Let $T_x=\inf\{t>0:B(t)=x\}$, i.e $T_x$ is the first hitting time the Brownian motion $B(t)$ hits the point $x$.

With $B(0)=0$, the first time a standard Brownian motion escapes from strip $[a,b]$ is $T_{ab}=\min\{T_a,T_b\}$.

However I don't understand this definition. This is something necessary for the Brownian motion to escape, not a sufficient one, since $B(t)$ could hit $a$ or $b$ at some time, and then still remain in the strip...

Any help would be appreciated.

Edit: Based on Did's comment,

We want $P(\tau= 0) = 1$, where $\tau=\inf\{t>0:B(t)>0\}$ and his hint is to use $T_x=\inf \{t>0:B(t)=x\}$.


Knowing that $P(\tau = 0) = 1$ for a Standard Brownian Motion (SBM),and without loss of generality assuming that $T_a < T_b$, consider the process $B^*(s)=\{B(T_a+s)-B(T_a): s \geq 0\}$, which is also a SBM .

So $P(\tau=0)=1$ which is equivalent to $P(\inf\{t>0:B(T_a+t)>B(T_a)\}=0)=1$, i.e. exit time of $[b,a]$ which, with our assumptions, is $\inf\{ t>0: B(t)>a \}$ is a.s. $T_a$, which is also the exit time of $(b,a)$.

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    $\begingroup$ First, the hitting time of $\{a,b\}$ is also the escape time from the open interval $(a,b)$ (this is pure logic). Second, the escape time from $(a,b)$ is almost surely equal to the escape time from the closed interval $[a,b]$ (this is a result). $\endgroup$ – Did Jan 2 '18 at 20:05
  • $\begingroup$ @Did Thanks for the comment. I still have a doubt though... How can you say that those two escape times are a.s. equal? Any hints on how to prove that second assertion? $\endgroup$ – An old man in the sea. Jan 2 '18 at 21:50
  • $\begingroup$ This is based on the well known fact that, if $B(0)=0$, then $\tau=\inf\{t>0:B(t)>0\}$ is such that $P(\tau=0)=1$. To show this, one can use the explicit distribution of $T_x$ for $x>0$ and consider the limit $x\to0^+$ to show that $\lim\limits_{x\to0^+}T_x=0$ almost surely. $\endgroup$ – Did Jan 2 '18 at 23:03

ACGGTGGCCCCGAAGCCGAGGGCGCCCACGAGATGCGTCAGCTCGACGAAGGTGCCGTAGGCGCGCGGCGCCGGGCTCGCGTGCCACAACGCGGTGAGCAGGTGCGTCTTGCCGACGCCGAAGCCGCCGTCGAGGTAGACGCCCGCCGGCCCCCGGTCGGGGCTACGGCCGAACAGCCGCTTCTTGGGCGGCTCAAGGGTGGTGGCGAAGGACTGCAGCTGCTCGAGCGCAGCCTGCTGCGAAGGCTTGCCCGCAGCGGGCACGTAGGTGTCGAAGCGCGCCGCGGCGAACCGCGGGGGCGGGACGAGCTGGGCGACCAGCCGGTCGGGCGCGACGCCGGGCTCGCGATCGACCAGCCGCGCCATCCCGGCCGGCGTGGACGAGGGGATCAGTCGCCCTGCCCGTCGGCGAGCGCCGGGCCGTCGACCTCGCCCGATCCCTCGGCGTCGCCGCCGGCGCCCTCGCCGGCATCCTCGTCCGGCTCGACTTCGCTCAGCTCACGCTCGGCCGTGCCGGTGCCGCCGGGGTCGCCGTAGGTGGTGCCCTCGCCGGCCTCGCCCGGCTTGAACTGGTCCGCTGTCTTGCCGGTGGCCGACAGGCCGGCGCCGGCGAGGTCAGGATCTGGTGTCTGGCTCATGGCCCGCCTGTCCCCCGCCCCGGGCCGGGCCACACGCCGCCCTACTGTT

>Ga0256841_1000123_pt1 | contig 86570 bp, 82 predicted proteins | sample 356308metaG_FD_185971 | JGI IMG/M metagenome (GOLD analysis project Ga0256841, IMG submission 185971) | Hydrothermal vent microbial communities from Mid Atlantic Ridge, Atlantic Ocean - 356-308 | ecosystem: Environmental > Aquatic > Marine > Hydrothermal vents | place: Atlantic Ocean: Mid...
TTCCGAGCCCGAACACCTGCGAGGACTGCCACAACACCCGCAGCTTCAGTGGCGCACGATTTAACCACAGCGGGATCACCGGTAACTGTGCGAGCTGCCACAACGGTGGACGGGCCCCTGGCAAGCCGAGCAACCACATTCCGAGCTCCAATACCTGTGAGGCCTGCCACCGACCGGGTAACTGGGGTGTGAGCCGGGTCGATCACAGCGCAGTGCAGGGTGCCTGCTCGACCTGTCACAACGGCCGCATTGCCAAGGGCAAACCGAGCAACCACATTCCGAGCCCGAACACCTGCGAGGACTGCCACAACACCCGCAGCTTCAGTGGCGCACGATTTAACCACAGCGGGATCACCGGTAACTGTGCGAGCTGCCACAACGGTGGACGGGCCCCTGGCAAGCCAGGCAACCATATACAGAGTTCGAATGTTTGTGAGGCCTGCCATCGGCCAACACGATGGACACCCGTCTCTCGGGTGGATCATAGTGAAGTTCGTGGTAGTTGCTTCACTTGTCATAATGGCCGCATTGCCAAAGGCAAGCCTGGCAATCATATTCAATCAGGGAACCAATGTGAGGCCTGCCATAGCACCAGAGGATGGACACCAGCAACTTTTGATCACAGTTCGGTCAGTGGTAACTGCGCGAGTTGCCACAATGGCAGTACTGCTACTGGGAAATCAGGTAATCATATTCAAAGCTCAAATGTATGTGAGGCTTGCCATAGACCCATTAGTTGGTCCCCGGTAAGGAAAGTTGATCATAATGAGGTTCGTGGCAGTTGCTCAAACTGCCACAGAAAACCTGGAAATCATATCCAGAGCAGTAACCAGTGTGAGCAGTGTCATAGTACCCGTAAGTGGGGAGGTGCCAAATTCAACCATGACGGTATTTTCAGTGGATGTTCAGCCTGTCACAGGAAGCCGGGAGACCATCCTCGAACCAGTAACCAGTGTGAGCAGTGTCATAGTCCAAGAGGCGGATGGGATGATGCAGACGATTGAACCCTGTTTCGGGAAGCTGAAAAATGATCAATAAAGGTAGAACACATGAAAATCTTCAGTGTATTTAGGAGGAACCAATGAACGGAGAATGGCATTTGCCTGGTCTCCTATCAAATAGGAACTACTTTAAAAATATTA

• $\begingroup$ @Did Thanks for the comments. I've edited my question based on your comments. Is the edit correct? Also, I'm using Resnick's Adventures in Stochastic Processes, and that fact is stated nowhere. What bibliography would you recommend for this? $\endgroup$ – An old man in the sea. Jan 3 '18 at 11:10
  • $\begingroup$ Of course, $P(T_x=0)=1$ is wrong for every $x\ne0$. $\endgroup$ – Did Jan 3 '18 at 14:16

Since Brownian motion has continuous sample paths, we know that the hitting time of $\{a,b\}$ equals the first exit time from the open interval $(a,b)$. It remains to show that the first exit time from $(a,b)$ equals almost surely the first exit time from $[a,b]$, and for this it is enough to prove that the stopping time

$$\tau := \inf\{t>0; B_t >0\}$$


$$\mathbb{P}(\tau=0)=1. \tag{1}$$

To this end, note that

$$\mathbb{P}(\tau>0) = \lim_{n \to \infty} \mathbb{P}(\tau>1/n).$$

By the very definition of $\tau$, we have $B_t(\omega) \leq 0$ for all $t \leq \tau(\omega)$ and so

$$\mathbb{P}(\tau>1/n) \leq \mathbb{P} \left( \sup_{t \leq 1/n} B_t = 0 \right).$$

The reflection principle implies that

$$\sup_{t \leq T} B_t \sim |B_T|$$

(see e.g. Brownian motion by Schilling & Partzsch, Chapter 6), and therefore

$$\mathbb{P}(\tau>1/n) \leq \mathbb{P}(|B_{1/n}|=0)=0$$

for all $n \in \mathbb{N}$. Thus,

$$\mathbb{P}(\tau>0) = \lim_{n \to \infty} \mathbb{P}(\tau>1/n)=0,$$

and this proves $(1)$.

  • $\begingroup$ Many thanks. I have to leave now, but as soon as I get home, and study your answer, I'll give you feedback. $\endgroup$ – An old man in the sea. Jan 3 '18 at 15:51
  • $\begingroup$ @Anoldmaninthesea. You are welcome. Don't worry; I'm not in a hurry. $\endgroup$ – saz Jan 3 '18 at 15:51
  • $\begingroup$ Saz, after studying your answer, I have two doubts. 1) Shouldn't we have $P(\tau>1/n)\leq P(\sup_{t\leq 1/n}B_t \leq 0)$ instead? 2) After proving that $P(\tau>0)=1$, how do we go about proving that the exit time for $[b,a]$ is the same as for $(b,a)$? Meaning, what I wrote in the question concerning this part, is it correct? $\endgroup$ – An old man in the sea. Jan 4 '18 at 14:13
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    $\begingroup$ @Anoldmaninthesea. 1) Note that $B_0=0$ and therefore $\sup_{t \leq T} B_t \geq B_0 = 0$ for any $T \geq 0$. In particular, $$\mathbb{P} \left( \sup_{t \leq T} B_t = 0 \right) = \mathbb{P} \left( \sup_{t \leq T} B_t \leq 0 \right).$$ 2) Yes, your reasoning concerning that part is correct. $\endgroup$ – saz Jan 4 '18 at 14:54
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    $\begingroup$ @Anoldmaninthesea. Yes, that's true. What do you mean by "[...] contradict the whole effort"? I don't see a contradiction... $\endgroup$ – saz Jan 4 '18 at 20:53

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